Conversation with a revolutionary icon: What makes Leila Khaled still run?

Conversation with a revolutionary icon: What makes Leila Khaled still run?

Leila Khaled shot to a kind of global fame (or infamy) forty-five years ago, while she was still in her mid-twenties. During her trip to South Africa, J. BROOKS SPECTOR had a conversation with Leila Khaled, once the young Palestinian woman with the Kalashnikov.

The iconic photo from that moment when she posed with a Kalashnikov automatic rifle and participated in aeroplane hijackings is now long in the past. Still, that black-and-white, faintly demure image lingers like the pale shadow on a palimpsest. And that image can still be seen, here and there, on old copies of the poster or the occasional T-shirt, even as the real person depicted has lived on for nearly a half century more in the meantime.

Leila Khaled is now seventy and a grandmother, a new grandmother at that, she says, beaming with pride about a five-month-old granddaughter. While she is carrying no picture of this grandchild on her, she insists she does have many of them on her laptop. Those are sent to her, almost reluctantly, by a son who protests that his daughter – her grandchild – really doesn’t change very much from one day to the next. These must be the same heartfelt responses of any grandmother – whether living in exile with a grim historical moment attached to her or simply in a home that has been the site for a lifetime of birthdays, festivals and just quotidian, everyday life. And just by the way, like any other couple, she is also intensely proud of her spouse, a health care professional, a poet, a columnist – and a novelist, she says. To round out the picture, she admits that she loves to cook big meals for family and friends. “I like to cook everything!” she adds.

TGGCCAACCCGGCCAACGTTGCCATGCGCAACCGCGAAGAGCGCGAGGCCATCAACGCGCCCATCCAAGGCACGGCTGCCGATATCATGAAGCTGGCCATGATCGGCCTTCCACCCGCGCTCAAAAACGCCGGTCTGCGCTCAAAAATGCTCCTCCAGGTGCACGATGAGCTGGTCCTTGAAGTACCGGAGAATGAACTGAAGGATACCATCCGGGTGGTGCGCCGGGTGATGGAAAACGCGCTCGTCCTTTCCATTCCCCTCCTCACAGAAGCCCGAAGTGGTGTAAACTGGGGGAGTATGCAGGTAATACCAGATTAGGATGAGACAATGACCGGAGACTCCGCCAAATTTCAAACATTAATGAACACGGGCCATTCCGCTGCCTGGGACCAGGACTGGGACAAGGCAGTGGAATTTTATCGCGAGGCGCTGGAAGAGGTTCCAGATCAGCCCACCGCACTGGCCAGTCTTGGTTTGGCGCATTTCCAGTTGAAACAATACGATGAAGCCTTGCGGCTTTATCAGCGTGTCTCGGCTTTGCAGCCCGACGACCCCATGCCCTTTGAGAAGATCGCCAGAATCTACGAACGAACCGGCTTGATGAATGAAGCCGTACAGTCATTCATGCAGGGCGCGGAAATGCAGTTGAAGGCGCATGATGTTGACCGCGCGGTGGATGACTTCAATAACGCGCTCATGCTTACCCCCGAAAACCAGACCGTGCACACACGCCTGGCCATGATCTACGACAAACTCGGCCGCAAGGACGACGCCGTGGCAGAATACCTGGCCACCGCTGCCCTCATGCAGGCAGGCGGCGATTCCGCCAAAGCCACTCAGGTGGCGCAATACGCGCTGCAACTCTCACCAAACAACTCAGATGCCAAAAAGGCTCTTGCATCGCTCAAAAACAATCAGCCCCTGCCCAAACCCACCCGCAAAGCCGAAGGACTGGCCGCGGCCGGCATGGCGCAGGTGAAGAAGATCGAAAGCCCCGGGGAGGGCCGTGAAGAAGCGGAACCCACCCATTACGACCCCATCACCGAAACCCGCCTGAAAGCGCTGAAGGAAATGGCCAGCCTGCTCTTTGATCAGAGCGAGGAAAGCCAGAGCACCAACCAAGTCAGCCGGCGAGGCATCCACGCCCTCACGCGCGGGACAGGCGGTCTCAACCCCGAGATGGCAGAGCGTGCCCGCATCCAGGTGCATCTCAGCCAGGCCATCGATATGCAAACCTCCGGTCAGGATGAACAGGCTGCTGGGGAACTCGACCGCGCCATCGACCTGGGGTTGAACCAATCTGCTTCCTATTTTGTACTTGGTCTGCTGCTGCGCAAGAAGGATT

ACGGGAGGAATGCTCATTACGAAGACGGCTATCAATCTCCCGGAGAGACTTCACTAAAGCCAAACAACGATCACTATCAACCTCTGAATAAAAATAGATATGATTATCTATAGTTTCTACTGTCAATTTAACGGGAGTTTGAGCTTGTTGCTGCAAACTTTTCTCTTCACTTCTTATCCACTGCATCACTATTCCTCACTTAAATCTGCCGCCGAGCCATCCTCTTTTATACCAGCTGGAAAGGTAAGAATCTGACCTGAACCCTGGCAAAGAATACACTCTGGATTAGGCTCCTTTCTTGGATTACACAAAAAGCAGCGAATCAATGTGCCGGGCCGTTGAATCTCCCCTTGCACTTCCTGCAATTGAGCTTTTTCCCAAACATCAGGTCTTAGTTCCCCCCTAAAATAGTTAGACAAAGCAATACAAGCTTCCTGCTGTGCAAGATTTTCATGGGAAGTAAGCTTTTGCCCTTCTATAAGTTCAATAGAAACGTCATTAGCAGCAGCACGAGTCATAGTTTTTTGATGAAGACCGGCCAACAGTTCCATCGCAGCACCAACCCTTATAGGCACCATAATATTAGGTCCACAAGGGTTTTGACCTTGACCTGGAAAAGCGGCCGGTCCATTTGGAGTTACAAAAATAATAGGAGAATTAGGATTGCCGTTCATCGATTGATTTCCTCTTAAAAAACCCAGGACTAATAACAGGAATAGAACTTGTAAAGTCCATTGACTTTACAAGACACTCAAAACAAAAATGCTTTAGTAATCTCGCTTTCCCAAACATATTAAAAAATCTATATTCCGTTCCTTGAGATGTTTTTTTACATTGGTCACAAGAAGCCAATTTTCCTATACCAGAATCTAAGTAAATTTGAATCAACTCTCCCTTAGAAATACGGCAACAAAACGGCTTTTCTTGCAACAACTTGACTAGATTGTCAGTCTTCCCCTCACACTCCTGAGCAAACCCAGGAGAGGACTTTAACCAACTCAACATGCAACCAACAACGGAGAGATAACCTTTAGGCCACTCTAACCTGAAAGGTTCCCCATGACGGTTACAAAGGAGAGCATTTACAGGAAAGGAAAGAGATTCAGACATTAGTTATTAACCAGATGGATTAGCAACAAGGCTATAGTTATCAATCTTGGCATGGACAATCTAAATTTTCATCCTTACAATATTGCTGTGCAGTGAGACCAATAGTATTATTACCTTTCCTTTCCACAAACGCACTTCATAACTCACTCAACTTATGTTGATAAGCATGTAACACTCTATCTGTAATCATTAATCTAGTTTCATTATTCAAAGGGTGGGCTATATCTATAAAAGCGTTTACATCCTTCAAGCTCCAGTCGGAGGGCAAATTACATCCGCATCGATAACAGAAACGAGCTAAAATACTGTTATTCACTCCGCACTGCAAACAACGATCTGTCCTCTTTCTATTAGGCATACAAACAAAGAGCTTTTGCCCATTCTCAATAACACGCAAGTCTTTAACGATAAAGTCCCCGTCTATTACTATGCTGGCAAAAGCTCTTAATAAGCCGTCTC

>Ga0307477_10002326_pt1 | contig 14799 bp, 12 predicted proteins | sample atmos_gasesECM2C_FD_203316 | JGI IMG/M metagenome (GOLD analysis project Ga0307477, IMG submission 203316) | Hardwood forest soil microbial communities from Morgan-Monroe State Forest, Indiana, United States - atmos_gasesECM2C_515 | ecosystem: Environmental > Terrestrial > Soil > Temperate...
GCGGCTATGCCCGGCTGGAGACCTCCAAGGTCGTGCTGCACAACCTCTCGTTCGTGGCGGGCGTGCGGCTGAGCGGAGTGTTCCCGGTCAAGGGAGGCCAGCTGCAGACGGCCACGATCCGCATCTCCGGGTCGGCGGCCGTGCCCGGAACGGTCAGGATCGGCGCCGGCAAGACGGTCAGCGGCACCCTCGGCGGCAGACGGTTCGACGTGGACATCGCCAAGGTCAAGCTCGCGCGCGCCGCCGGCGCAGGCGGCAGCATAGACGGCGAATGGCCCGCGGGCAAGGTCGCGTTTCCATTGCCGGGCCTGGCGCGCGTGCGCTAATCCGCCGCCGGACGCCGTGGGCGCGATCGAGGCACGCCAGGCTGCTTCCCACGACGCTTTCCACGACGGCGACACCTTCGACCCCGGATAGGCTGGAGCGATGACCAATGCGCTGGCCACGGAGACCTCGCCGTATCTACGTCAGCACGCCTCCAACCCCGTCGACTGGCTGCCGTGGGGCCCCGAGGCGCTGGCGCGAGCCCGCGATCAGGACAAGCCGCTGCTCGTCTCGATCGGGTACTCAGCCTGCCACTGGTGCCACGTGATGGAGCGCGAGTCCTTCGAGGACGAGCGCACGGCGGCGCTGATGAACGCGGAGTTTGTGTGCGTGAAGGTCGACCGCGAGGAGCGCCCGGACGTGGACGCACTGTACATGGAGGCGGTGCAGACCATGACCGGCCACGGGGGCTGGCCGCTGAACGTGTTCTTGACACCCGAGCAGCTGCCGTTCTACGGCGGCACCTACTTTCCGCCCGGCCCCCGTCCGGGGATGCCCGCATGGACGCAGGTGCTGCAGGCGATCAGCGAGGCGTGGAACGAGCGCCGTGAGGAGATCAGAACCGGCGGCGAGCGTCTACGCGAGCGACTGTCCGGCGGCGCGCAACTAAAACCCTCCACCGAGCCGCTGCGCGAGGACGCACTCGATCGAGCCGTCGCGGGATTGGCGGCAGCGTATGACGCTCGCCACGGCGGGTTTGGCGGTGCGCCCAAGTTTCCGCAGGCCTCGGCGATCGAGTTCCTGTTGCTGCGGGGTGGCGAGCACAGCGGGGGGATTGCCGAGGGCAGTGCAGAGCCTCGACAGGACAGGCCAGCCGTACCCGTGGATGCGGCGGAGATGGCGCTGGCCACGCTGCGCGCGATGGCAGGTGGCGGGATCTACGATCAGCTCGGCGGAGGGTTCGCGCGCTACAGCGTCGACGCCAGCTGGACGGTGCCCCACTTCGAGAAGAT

But of course, Leila Khaled is not just any grandmother. She is, and has been, a lifetime member of the Popular Front for the Liberation of Palestine (PFLP) and an aeroplane hijacker. Sitting at our interview, she wears a carefully placed scarf bearing those familiar red, green, black and white colours and the scarf shows a small map sketched on it. It is a map designed to show a country labelled Palestine – in place of another nation in the same geographical location, but more usually called Israel. Even Khaled’s clothing bears a message.